First blood to Lewis Hamilton, then. The reigning world champion was fastest in both practice sessions at the start of a Grand Prix weekend in Abu Dhabi that will settle a 2016 Formula 1 World Championship that at times has compressed and stretched like a bungee cord.
The British driver was just 0.079 second faster than his teammate Nico Rosberg in the second session at Yas Marina, with Sebastian Vettel in third—0.269 second behind Hamilton—with Red Bull’s wayward but brilliant wunderkind Max Verstappen and Daniel Ricciardo fourth and fifth. Kimi Raikkonen was sixth in the second Ferrari. Of course, the times during Friday practice can mislead, as teams experiment with tire choice, chassis settings, and fuel loads. But who’d bet against this as the likely top six after qualifying tomorrow?
There’s a sense that F1’s moral compass—if ever you could imagine such a thing existing—is set to a Rosberg title victory. This is Nico’s year, surely, and hasn’t it just had that feel about it since the start? No?
In purely empirical terms, Hamilton trails him by 12 points, with 25 left on the table. Lewis may have arrived in Abu Dhabi off a hot three-race winning streak, but even if he adds a fourth consecutive victory, it won’t be enough to win a fourth world championship if Rosberg keeps his head and takes a second or third place. This seems the likeliest scenario. (Beyond that, the permutations become very complex.)
On the other hand, Yas Marina has often been the scene of last-gasp drama, and Lewis himself had to watch as Raikkonen snuck up on the outside back in his rookie season in 2007, and reeled in a 17-point deficit with two races left, to win his sole world championship (also Ferrari’s last, which is a stat that drives the Scuderia demented with frustration).
Does the memory of that stay with Hamilton, even now? Well, what do you think? “Not really ’cos I mean… it doesn’t really make any difference to this weekend,” he observed.
Both Mercedes drivers head into this showdown surely content that they’ve done the best job they could. In their press conference on Thursday, there was an unusual degree of equanimity, Lewis even deigning to reflect on his long relationship with Rosberg. “We had a lot in common. We both love pizza, we loved eating boxes of Kellogg’s Frosties and doing all the crazy things and we’d go out on big motorbike tours,” he noted. “I still do every one of those, but Nico has shifted in the sense that he’s very solely focused in terms of looking after himself.”
So now we know what his favorite cereal is (bit sugary, I’d have thought).
“I think we’ve been able to manage it pretty well and I’m really happy for him and his family,” Lewis continued, “and proud of stepping away from being our competitive selves, proud of him of how he’s driven, and generally it’s been a pleasure having him as a teammate.”
Clearly, some Zen has descended. Lewis can take solace from the fact that a 12-point gap is nothing compared to the 43-point deficit he had to endure after the first five races. Despite the imperious technical and strategic lead Mercedes has enjoyed in the hybrid era, and the fact that modern F1 cars are vastly more reliable than they used to be, Hamilton has still seen his engine fail three times: in China, Russia, and Malaysia (he intimated an intra-team conspiracy after the last of those, you’ll recall).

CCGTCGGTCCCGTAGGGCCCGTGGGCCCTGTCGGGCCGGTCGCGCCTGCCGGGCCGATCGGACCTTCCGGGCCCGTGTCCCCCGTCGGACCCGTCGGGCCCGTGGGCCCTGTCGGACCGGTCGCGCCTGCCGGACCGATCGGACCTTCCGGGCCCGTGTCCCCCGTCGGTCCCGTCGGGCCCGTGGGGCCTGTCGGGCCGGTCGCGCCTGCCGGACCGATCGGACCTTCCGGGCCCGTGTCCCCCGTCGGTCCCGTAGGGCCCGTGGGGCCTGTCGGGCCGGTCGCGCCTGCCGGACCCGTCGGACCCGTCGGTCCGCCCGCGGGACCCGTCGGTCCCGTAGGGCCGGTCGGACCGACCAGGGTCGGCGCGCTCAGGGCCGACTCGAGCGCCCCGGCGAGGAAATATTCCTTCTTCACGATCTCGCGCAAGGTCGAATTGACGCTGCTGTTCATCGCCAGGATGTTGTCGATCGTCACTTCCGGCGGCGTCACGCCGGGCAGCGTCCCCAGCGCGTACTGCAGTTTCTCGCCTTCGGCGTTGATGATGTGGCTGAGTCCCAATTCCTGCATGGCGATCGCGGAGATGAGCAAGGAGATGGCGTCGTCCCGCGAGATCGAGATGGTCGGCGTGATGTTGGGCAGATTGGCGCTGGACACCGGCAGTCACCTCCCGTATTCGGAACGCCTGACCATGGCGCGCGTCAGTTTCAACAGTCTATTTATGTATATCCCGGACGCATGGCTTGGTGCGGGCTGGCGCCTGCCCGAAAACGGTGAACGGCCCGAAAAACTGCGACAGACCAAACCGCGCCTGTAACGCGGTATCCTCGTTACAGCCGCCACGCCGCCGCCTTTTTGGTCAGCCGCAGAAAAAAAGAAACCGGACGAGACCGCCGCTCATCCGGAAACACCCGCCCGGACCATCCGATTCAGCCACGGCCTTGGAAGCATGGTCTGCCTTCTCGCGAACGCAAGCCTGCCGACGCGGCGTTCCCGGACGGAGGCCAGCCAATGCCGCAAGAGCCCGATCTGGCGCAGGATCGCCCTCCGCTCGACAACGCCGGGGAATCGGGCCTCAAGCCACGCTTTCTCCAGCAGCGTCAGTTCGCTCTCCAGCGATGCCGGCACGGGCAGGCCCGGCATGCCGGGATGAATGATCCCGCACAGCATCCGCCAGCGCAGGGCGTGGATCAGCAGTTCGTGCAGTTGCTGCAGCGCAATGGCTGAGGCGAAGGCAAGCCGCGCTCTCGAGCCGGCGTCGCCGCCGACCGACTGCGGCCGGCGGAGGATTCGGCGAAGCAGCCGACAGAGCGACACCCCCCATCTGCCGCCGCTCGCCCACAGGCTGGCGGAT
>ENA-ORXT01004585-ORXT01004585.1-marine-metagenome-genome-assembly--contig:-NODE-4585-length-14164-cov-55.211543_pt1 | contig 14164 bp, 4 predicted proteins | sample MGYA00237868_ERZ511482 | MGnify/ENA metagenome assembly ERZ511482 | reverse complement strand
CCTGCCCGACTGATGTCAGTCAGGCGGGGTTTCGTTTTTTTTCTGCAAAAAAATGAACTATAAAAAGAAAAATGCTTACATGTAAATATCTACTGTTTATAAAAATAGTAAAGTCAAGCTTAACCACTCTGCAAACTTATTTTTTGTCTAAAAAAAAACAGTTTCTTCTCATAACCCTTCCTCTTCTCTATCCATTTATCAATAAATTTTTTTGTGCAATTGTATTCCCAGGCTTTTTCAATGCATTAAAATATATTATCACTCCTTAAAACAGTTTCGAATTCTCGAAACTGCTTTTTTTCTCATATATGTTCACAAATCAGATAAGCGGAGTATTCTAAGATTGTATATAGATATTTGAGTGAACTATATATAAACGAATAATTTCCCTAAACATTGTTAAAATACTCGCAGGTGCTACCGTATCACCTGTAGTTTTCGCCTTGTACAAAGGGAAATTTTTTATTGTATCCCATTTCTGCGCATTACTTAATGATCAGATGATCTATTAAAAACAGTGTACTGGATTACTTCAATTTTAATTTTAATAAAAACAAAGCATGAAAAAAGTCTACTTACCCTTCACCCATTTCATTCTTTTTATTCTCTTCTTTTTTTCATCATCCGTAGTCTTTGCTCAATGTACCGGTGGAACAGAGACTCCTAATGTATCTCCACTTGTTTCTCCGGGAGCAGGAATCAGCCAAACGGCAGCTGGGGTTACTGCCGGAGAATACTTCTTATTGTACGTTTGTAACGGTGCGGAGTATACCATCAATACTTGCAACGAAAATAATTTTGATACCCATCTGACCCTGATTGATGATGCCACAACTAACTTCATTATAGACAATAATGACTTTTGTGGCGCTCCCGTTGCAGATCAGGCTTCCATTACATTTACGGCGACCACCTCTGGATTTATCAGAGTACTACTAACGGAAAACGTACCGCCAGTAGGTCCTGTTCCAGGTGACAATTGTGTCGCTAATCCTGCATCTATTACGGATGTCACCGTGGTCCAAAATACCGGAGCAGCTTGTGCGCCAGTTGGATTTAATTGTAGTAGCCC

“There have been moments in the year where… 43 points behind, I thought it was impossible to come back, but somehow turned it around. So, I think this year continued to show me that anything’s possible if you put your mind to it. I’ll keep facing the races that are coming with that mentality.”
For sure, this is not the Snapchat-fiddling, media-bating Lewis who has popped up recently. It’s also worth noting that one of his key mentors—former McLaren team doctor Aki Hintsa—lost his battle with cancer last week, but an understandably emotional Hamilton is attempting to parlay this into a positive.
“I got to see him on the last day. To have finished his life so early was definitely tough to see, but I come here with almost double the power in the sense that I want to win this race more for him.”
Rosberg, whose calm self-possession and generally upbeat demeanor has not wavered across the dozen or so occasions I’ve spoken to him, doesn’t even get riled by the suggestion that he has benefited from Hamilton’s mechanical misfortune in 2016.
“Of course I’m aware of how the season has gone for both of us but those thoughts… first of all the season isn’t even finished. I’m just here to win and I know that with the car that I have and the form that I’m in, I can make it happen.”
There is a melancholia elsewhere in the Yas Marina pit-lane. Jenson Button conceded on Thursday that he is approaching this race, his 305th, as his last, effectively confirming his retirement.
JB’s talent is more mercurial and a little more difficult to quantify than, say, Hamilton’s, yet his record against his former McLaren teammate suggests that he is closer than some would suggest. A Prost to Hamilton’s Senna, perhaps.
And while Lewis continues to divide opinion, even among the usually partisan British F1 fanbase, Jenson matches pretty much everyone’s ideal of a racing driver. He will be greatly missed, but we await his next move with interest. With his departure along with Felipe Massa’s, there’s a definite sense this weekend that the old guard is transitioning just as the next generation gets into, well, top gear.
Following that remarkable performance in Brazil a fortnight ago, let’s go beyond this weekend and make a one-word prediction for 2017: Verstappen.
NOTE: This article first appeared on TopGear.com. Minor edits have been made.